Geeks will be geeks. We can’t resist buying the new gadget to play with, especially if it’s hackable. Recently our CEO, Steve, could not resist buying an Amazon Echo, which turned into the beginning of an API journey at APIStrat Austin. When the Amazon Echo was launched in November 2014, I don’t remember people getting overexcited about it. I don’t remember people screaming on social networks that they were dying to get one. Even if it was way cheaper than what it is now, I don’t think people understood at that time the real value of this device. Now, it looks like it was the must-have thing under your tree for Christmas this year. I want to share my story of playing with the Echo for a few days and see how this device will influence the API space in the coming years.
The first time I played with it was at re:Invent in Las Vegas. At the Amazon stand, they had a giant Echo replica that you could get inside and try out live. Inside this sound-proof mega-Echo you could ask Alexa (the AI) all the questions you wanted and she would answer. It was a very impressive demo. It wasn’t just a Siri in a box, it’s much more. At re:Invent AWS announced IoT platforms and integrations with partners like Campbell’s Soup.
I got to play with our own device on a Saturday afternoon. We tried to ask it any weird question we had in mind, trying to figure out patterns and edge cases. I wanted to trick Alexa and ask if she knew what was the square root of -1… of course she knew! We tried the awesome integration by Campbell’s Soup. You ask Alexa what’s for dinner and she will offer you different options for recipes. Something that takes only 30 minutes to prepare? Something vegetarian? This particular recipe? You end up having a specific conversation with your own sous-chef about what you are going to eat tonight. All of this was made possible by the Campbell’s Soup Recipe API – powered by 3scale!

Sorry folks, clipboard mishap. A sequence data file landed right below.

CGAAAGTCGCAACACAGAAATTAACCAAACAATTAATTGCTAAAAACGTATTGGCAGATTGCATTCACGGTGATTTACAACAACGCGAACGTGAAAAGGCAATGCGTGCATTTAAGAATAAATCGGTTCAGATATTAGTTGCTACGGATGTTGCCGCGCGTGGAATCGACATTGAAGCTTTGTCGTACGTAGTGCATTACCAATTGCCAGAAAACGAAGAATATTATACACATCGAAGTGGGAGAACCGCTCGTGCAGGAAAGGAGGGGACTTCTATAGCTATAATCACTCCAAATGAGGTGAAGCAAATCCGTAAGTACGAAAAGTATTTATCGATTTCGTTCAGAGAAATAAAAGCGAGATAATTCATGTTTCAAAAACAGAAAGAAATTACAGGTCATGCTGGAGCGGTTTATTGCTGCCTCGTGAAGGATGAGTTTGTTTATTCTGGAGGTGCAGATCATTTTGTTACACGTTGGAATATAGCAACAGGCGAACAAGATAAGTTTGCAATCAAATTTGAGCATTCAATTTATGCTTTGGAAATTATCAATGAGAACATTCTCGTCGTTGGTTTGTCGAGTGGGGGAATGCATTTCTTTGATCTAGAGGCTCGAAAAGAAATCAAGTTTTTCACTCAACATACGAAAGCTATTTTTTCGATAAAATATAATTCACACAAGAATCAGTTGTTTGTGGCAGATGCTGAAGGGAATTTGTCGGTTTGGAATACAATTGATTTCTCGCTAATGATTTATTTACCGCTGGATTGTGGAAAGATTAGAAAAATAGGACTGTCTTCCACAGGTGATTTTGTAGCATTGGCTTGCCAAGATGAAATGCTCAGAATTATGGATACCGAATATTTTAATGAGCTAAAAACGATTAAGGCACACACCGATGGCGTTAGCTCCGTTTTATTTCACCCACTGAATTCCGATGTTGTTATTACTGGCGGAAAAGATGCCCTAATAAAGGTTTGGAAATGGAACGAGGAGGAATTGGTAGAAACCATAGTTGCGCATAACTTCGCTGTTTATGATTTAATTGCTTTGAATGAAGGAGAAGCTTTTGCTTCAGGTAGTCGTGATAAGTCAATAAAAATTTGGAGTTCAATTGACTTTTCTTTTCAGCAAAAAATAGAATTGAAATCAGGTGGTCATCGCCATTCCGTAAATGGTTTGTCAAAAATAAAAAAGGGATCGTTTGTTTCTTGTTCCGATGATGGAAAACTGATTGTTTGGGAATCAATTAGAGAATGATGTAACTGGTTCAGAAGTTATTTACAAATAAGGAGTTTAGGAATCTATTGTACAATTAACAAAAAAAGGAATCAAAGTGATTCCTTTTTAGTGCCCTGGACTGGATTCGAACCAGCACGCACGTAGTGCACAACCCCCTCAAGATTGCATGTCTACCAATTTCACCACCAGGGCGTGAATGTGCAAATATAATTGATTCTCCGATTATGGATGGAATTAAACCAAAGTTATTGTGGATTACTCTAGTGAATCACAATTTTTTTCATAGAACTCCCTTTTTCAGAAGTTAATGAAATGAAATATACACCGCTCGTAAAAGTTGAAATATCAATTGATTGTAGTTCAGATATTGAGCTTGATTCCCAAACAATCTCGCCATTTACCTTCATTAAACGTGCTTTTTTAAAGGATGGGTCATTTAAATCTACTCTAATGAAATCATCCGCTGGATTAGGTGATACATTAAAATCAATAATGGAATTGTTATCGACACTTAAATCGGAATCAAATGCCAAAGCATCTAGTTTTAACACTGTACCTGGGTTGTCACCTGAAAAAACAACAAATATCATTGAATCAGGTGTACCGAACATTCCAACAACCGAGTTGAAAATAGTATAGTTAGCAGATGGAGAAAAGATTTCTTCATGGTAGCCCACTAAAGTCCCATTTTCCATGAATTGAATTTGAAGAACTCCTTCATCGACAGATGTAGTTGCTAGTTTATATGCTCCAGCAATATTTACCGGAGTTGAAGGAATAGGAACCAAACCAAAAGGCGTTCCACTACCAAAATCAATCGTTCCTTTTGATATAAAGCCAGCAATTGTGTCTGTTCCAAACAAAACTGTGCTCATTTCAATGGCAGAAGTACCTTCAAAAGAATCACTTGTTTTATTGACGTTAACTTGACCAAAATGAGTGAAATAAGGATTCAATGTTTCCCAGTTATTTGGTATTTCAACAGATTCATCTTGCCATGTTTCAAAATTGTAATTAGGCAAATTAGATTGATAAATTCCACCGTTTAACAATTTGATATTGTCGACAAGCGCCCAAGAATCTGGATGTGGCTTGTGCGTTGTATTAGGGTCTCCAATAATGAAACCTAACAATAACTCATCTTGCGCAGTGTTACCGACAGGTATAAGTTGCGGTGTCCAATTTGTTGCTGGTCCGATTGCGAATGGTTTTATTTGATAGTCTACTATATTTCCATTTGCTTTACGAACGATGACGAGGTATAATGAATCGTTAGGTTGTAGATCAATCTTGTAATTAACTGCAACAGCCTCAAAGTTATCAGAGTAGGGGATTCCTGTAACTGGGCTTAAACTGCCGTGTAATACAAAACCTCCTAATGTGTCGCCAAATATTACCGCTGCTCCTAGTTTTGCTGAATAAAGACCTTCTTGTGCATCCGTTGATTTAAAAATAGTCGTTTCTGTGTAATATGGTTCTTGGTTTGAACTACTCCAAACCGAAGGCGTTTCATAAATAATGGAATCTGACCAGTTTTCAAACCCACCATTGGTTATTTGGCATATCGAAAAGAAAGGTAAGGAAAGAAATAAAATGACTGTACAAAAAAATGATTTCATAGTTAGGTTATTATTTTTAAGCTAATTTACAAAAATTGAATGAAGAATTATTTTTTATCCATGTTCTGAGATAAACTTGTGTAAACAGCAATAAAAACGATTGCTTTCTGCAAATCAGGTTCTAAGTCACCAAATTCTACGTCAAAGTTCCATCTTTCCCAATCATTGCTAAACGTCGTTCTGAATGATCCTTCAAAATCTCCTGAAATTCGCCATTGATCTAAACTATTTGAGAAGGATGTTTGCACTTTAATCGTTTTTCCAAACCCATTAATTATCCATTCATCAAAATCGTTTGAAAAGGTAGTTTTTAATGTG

(You didn’t know that APIStrat had an API? Here’s a pro tip: Always scroll to the bottom of a web page – that’s where you’re most likely to find a link to the API page).
The API can give tell you what’s happening now and give you the list of speakers or sessions. The app lets you interact with Alexa like this:
Alexa, ask conference what’s now
Alexa, ask conference when is Kin Lane speaking
or Alexa, ask conference when is the API Design session
Here’s a video that shows how it’s working.
You can find the code of the function here.
Unfortunately, during the event, there was too much ambient noise to make it work all the time at the booth.
This simple example shows that APIs will not be only for geeks in the future, people will use and consume APIs in their everyday lives through devices like the Amazon Echo. I also think the design of the API might change to facilitate the integration with devices like this one. Is that integration-driven design? On this topic, I hereby encourage you to check out Steve’s keynote at APIdays Paris.